Termination of Parental Rights

Finding of “Severe Child Abuse”

Except as indicated, all indented material is copied directly from the court’s opinion. 

Decisions of the Tennessee Supreme Court

Decisions of the Tennessee Court of Appeals


In re S.S., No. E2021-00761-COA-R3-PT, p. 11-12 (Tenn. Ct. App. Apr. 19, 2022).

When reviewing an independent finding of severe child abuse under ground (g)(4)  [in Tenn. Code Ann. § 36-1-113] on appeal, the following standard of review applies:

In determining whether severe child abuse is established by clear and convincing evidence, we must “‘distinguish between the specific facts found by the trial court and the combined weight of those facts.’” [In re S.J., 387 S.W.3d 576, 591 (Tenn. Ct. App. 2012)] (quoting In re Tiffany B., 228 S.W.3d 148, 156 (Tenn. Ct. App. 2007)). The specific underlying facts, including whether the parent’s conduct with respect to the child’s injuries was “knowing,” “need only be established by a preponderance of the evidence.” Id. at 592. Once the facts have been proven, the court must examine “the combined weight of all of those facts, to see if they clearly and convincingly show severe child abuse.” Id.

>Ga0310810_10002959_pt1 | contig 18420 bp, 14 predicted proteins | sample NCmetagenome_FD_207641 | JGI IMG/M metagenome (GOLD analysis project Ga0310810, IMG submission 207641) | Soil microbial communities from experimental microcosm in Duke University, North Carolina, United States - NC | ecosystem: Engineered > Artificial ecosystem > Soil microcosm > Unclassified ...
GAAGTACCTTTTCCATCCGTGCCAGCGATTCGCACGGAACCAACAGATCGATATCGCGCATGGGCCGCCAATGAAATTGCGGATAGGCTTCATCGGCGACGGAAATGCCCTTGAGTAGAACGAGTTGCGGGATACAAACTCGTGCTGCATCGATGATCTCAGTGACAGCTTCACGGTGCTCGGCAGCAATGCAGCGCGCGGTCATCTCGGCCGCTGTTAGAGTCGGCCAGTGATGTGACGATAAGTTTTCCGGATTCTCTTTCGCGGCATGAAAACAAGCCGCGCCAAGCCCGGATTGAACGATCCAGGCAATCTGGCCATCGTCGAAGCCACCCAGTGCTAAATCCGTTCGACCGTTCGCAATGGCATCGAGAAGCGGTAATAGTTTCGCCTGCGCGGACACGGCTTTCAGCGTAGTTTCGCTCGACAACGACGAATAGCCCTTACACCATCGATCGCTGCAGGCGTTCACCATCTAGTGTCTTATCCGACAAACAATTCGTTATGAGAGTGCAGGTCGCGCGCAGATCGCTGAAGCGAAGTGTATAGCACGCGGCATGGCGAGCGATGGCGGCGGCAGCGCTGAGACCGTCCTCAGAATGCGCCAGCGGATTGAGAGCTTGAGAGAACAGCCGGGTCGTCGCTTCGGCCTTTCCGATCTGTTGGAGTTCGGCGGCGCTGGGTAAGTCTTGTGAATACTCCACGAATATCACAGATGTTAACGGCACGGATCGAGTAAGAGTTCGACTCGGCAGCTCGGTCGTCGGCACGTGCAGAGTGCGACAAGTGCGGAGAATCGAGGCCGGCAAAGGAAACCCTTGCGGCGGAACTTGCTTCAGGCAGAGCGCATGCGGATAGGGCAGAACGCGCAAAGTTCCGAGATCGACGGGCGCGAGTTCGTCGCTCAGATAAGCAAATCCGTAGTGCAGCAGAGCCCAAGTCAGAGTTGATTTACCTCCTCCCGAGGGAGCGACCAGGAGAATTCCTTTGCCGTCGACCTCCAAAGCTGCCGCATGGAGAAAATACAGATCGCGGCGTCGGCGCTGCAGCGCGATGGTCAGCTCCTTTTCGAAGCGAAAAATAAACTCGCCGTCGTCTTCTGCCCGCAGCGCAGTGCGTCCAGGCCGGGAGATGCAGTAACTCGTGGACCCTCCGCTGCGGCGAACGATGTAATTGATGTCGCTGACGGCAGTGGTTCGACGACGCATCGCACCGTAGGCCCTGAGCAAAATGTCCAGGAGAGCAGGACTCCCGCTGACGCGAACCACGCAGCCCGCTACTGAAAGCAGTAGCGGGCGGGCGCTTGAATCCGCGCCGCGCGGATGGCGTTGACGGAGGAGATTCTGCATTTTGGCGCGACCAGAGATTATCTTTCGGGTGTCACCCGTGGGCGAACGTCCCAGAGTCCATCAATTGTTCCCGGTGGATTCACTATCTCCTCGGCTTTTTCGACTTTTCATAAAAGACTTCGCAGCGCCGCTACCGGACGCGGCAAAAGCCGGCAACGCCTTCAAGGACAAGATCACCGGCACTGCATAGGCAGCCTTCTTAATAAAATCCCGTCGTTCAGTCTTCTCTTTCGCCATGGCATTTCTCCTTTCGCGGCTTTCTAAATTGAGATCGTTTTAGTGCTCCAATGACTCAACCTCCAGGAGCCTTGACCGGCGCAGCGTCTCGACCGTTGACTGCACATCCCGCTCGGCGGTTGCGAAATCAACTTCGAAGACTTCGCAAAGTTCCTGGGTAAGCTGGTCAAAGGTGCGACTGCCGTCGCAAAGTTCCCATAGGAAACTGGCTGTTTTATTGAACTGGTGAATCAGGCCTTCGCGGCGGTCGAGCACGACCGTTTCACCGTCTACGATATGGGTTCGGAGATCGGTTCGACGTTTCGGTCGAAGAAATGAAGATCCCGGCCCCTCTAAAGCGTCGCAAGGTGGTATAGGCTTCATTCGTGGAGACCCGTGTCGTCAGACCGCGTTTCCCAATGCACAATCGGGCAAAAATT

In re Walter B., No. M2020-00069-COA-R3-PT, 2020 WL 7422070, at *4 (Tenn. Ct. App. Dec. 18, 2020) perm. app. denied (Tenn. Mar. 9, 2021). However, when proceeding under the alternative second avenue under ground (g)(4), “the ground is proven by the prior order finding severe child abuse,” and “[t]he issue of whether abuse occurred may not be relitigated at the termination hearing.” In re B.R.W., No. M2008-00468-COA-R3-PT, 2008 WL 2811301, at *2 (Tenn. Ct. App. July 21, 2008); see, e.g., In re Sebashtian K., No. E2020-01439-COA-R3-PT, 2021 WL 5071966, at *6 (Tenn. Ct. App. Nov. 2, 2021) (“The court’s previous severe abuse finding serves as conclusive proof that Mother and Father committed severe child abuse[.]”); In re Madylynn C., No. M2021-00184-COA-R3-PT, 2021 WL 4476810, at *10 (Tenn. Ct. App. Sept. 30, 2021) perm. app. denied (Tenn. Dec. 28, 2021) (“Because neither Appellant challenged the finality or the validity of the adjudicatory dependency and neglect order, the issue of severe child abuse is res judicata.”); In re S.M.C., No. 01A01-9807-JV-00358, 1999 WL 378742, at *2-3 (Tenn. Ct. App. June 11, 1999) (“The existence of the prior court order finding the [parents] committed severe child abuse suffices to establish grounds for termination of parental rights under Tenn. Code Ann. § 36-1-113(g)(4).”). “The doctrine of res judicata is ‘based on the public policy favoring finality in litigation and does not depend upon correctness or fairness, as long as the underlying judgment is valid.’” In re S.S.-G., 2015 WL 7259499, at *7 (quoting Lee v. Hall, 790 S.W.2d 293, 294 (Tenn. Ct. App. 1990)).


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